In NZE, various loanwords took on new pronunciations. Waka, for example, often rhymes with NZE rocker rather than NZE sucker. Some place names were shortened. In Canterbury, for example, many speakers of NZE refer to the Waimakariri River as the Waimak, rhyming with back. It is also common to make Māori nouns plural by adding an S to the end, whereas in Māori the plural is indicated by the preceding article or the context. We do not speak of many Māoris but many Māori. The authors note that while innovations such as this are typical of the lives of loanwords, some have also criticised these innovations as insensitive to Māori culture. This is fair and I think the authors would have done well to provide a slightly more extended comment here.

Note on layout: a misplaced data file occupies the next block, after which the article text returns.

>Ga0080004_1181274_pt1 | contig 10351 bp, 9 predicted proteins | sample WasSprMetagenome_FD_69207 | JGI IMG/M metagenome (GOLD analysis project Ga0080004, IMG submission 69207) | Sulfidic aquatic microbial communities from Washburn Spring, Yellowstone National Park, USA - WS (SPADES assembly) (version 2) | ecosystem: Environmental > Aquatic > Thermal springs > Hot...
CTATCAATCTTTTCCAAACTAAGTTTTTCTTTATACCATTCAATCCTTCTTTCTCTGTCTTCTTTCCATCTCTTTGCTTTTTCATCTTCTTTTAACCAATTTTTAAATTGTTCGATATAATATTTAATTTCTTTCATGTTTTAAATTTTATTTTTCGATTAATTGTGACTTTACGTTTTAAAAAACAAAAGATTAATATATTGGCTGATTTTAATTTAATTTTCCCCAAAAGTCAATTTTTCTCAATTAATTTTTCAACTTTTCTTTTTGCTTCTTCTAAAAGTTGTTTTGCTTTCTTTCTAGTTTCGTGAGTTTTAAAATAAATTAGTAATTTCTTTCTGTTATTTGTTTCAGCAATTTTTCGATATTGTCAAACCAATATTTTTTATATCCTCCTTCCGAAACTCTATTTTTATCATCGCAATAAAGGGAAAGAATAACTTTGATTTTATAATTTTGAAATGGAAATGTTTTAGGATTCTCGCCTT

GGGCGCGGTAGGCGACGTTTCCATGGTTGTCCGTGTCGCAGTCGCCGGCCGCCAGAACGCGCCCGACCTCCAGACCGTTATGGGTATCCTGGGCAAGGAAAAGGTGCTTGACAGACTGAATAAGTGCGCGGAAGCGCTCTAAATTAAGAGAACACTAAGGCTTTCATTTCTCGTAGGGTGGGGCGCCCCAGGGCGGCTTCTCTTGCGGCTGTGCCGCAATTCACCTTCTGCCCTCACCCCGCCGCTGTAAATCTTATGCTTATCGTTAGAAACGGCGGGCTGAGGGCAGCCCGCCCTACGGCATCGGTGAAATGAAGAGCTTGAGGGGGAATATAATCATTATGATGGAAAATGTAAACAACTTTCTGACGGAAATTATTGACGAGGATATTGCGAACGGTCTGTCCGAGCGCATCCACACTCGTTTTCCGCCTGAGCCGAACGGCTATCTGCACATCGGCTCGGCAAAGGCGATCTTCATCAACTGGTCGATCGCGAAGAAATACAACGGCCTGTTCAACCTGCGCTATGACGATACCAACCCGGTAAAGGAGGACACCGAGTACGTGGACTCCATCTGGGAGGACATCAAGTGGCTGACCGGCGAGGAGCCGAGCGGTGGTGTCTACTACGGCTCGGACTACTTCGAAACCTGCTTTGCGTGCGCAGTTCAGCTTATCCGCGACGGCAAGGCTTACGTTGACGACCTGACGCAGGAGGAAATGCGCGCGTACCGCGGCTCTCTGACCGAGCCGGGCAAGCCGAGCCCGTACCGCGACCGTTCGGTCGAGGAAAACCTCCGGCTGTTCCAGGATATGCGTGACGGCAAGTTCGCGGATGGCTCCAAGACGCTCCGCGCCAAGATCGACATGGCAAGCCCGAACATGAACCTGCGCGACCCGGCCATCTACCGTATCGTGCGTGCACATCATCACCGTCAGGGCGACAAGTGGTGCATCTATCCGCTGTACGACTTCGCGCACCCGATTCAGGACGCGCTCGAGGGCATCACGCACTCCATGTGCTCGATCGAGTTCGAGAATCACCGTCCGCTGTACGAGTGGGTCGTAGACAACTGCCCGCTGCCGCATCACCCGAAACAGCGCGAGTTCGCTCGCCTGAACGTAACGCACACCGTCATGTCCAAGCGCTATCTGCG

It is not only from external sources that NZE has developed. Languages develop internally too. Unique internal vocabulary developments include words like freezing works, number eight wire, and sausage sizzle. Speakers of NZE show a preference for suffixing words with a -y or -ie, such as in chippy. Speakers of Aus. E. tend to suffix with an -o, such as in smoko, which has also been borrowed by NZers. Slang words include dag (“a lock of wool clotted with dry manure on the rear end of a sheep” [p.80]), cop shop (police station), and Ashvegas (Ashburton a town in Canterbury). I would be interested in learning more about the role of slang among different demographics in NZE, as I wasn’t sure how much a strong distinction could be erected between slang and other language. Although the authors don’t erect such a distinction, neither was it confronted.
Two words used frequently in discourse by some speakers of NZE are eh, more prevalent among Māori, and like, prevalent among young women but not especially unique to NZE. “Yeah, I don’t know eh.” “Like no one does that any more.”